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Getting your first foot on the career ladder.

By Simon on

Of all the steps you will take in your career, getting that first step on the ladder is probably the hardest. The interview process for recent marketing graduates is more rigorous because your potential hirer regards taking on entry level professionals as one of their toughest jobs.  When a company hires a more senior person, there is a track record to assess but with a recent graduate, there is little or not much to go on, unless you have a placement under your belt.   In most cases, all they will have to rely on is your academic performance.  

The style of interviews has not changed much over many decades and as humans, we like to do hire people we like, so interviewers will more than likely focus on your inner character. They will concentrate on questions that reveal how willing, personable and manageable you are, both on good days & when things aren’t going to plan, and those that may reveal your commercial nous and how you stand under pressure.  They will also focus on your ability to get on with others, take direction, do the job in hand, and most important, how you will fit the team ethos & culture.

Important note here is never take it personally if you don’t get offered a role based on fit. A firm’s culture is that specific combination of unspoken & informal social & behavioural factors that are unique to every company.  You won’t fit every culture, and there’s no point trying to be someone you aren’t, so don’t lose sleep on it & move on.
Your goal is to stand out from the masses as someone who is different & better than people at the same level. For example, you will be asked standard questions, such as your interest in the role, or your strengths/weaknesses etc.  You need to avoid obvious answers & provide detailed examples & recite a situation that highlights exactly how good you are with people or one that demonstrates your ability to do a job, well.  Also, think of examples where you have used your initiative, solved a problem, saved a company time & money or where you’ve gone the extra mile – all employers love those traits.  

You’ve also got to be natural in how you answer questions and don’t simply recite a textbook answer to every single classic interview question. At this stage of your career, its entirely plausible that you won’t know everything so it’s best to be authentic and honest as they will respect you more for being candid. It is very important, however, that you can speak clearly & knowing what is behind the questions you will potentially be asked – this enables you to produce informative & better answers.  Here are some typical questions you may be confronted with –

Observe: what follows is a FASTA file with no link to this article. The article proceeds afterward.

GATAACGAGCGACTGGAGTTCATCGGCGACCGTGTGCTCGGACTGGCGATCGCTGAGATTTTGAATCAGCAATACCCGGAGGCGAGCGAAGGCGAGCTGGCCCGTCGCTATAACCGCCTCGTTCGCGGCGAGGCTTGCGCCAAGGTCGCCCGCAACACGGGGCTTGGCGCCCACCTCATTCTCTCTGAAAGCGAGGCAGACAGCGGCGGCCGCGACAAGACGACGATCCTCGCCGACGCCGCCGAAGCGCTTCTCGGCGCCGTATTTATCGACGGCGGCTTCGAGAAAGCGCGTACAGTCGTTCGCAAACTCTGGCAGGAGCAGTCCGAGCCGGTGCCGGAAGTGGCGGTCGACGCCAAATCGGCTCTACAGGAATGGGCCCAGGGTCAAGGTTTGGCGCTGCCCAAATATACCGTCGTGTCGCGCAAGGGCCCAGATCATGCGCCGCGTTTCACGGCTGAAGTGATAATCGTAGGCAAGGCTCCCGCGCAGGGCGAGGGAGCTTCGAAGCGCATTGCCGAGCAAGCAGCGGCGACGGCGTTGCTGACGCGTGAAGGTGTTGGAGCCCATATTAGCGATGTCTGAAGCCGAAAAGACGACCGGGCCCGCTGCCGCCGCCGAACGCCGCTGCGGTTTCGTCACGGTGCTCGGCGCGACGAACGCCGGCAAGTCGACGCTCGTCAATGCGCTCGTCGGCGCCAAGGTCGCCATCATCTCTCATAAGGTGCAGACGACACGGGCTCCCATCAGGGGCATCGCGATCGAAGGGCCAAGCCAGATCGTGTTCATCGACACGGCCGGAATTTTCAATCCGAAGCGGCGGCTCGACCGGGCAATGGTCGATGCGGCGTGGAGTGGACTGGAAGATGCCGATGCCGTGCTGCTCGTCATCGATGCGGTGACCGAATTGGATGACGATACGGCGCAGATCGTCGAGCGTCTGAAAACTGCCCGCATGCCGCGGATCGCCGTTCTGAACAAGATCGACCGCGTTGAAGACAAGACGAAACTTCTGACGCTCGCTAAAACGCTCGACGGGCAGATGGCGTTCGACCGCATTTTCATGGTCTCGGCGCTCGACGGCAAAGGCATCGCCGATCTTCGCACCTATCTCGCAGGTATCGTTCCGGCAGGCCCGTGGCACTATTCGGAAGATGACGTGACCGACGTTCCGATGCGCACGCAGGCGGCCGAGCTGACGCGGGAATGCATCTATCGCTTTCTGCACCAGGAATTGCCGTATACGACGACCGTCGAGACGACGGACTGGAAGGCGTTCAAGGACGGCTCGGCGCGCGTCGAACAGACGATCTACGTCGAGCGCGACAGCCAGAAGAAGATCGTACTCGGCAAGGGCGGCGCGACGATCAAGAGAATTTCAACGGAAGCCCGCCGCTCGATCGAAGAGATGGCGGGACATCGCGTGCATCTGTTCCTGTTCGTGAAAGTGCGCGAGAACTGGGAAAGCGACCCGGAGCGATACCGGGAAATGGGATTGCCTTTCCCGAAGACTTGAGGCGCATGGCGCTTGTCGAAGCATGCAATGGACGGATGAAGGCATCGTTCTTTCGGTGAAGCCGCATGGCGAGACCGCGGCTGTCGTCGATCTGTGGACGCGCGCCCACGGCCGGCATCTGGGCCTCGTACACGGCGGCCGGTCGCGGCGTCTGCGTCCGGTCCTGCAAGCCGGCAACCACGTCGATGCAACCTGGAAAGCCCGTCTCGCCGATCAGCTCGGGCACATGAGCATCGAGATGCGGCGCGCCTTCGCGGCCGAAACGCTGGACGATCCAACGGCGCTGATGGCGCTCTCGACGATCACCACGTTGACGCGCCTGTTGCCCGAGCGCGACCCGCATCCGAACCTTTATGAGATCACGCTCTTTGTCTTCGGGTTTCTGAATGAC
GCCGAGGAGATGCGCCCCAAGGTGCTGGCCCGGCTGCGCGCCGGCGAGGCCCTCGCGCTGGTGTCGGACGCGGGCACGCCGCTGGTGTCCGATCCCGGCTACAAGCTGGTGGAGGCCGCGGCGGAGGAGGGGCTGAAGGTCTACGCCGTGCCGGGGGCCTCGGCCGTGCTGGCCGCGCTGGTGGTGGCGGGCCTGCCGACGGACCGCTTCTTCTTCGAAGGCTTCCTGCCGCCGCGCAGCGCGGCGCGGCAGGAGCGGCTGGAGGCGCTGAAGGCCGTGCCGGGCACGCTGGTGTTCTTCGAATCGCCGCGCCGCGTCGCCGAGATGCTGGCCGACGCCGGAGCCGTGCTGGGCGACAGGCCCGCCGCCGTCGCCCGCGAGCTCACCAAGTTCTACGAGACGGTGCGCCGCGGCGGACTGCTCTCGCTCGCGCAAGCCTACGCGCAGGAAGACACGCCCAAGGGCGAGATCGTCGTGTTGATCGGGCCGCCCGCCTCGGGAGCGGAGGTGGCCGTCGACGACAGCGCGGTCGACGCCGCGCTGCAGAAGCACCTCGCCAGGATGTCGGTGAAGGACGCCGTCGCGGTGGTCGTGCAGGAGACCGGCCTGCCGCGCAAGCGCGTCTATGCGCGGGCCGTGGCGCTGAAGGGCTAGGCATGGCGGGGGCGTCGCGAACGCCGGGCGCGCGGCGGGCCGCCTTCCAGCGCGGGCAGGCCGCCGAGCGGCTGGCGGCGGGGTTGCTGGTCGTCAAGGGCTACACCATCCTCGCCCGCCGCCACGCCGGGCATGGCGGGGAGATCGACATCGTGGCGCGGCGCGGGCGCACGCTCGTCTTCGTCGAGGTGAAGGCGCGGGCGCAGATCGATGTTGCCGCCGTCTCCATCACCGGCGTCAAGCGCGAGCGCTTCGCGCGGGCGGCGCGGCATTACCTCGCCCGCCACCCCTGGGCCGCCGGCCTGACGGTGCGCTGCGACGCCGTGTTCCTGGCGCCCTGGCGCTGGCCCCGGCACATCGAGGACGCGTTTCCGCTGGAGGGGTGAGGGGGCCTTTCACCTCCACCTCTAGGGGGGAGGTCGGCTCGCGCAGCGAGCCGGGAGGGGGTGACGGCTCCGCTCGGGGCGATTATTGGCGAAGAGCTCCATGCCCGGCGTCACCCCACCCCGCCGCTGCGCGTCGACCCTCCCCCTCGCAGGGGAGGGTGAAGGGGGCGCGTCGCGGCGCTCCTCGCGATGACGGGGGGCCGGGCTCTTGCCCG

What do you know about us, the role & why do you want to work here?

Tell me about yourself or how would others, such as friends/colleagues, describe you?

How do you get on with different kinds of people and can you take direction?

How do we get the best out of you & why do you think you’d be good for this role?

Why should we employ you & what have you learn most from your jobs to date?

Have you worked during university, what have you learnt, and what skills have picked up?

What have you done that shows initiative & willingness to work & solve a problem?

Why have you chosen marketing as your career path?

Ask yourself honestly if you can answer all the above questions off the top of your head?  I doubt it – but if you can take some time out to produce solid answers, it will help you stay above the competition.   

Most employers will look for the following traits: Enthusiasm & energy, honesty & integrity, willingness, drive, listening skills & ability to take direction. You can demonstrate these traits by answering the classic questions in an informative & natural manner. Preparation can make all the difference & with an improved understanding of what employers seek in employees at ground level, you will have a greater understanding of what you can offer.  

One final note and it’s probably the most important – never, ever, pass up the opportunity to ask questions at the end of the interview. In the majority, you will be afforded the chance and ones that pass over it, can lose out. A good question is to ask is ‘ what are the first projects will I be involved in, challenges involved & how best could I add value.’  There are a few others you can think of but always base them on how you can help, solve problems & get up to speed quickly.    

Always remember that the interviewer is under just as much pressure to get it right & by giving them peace of mind that you can add value, fit in & will do your very best, will go a long way to a successful interview, and hopefully, a meeting of the minds.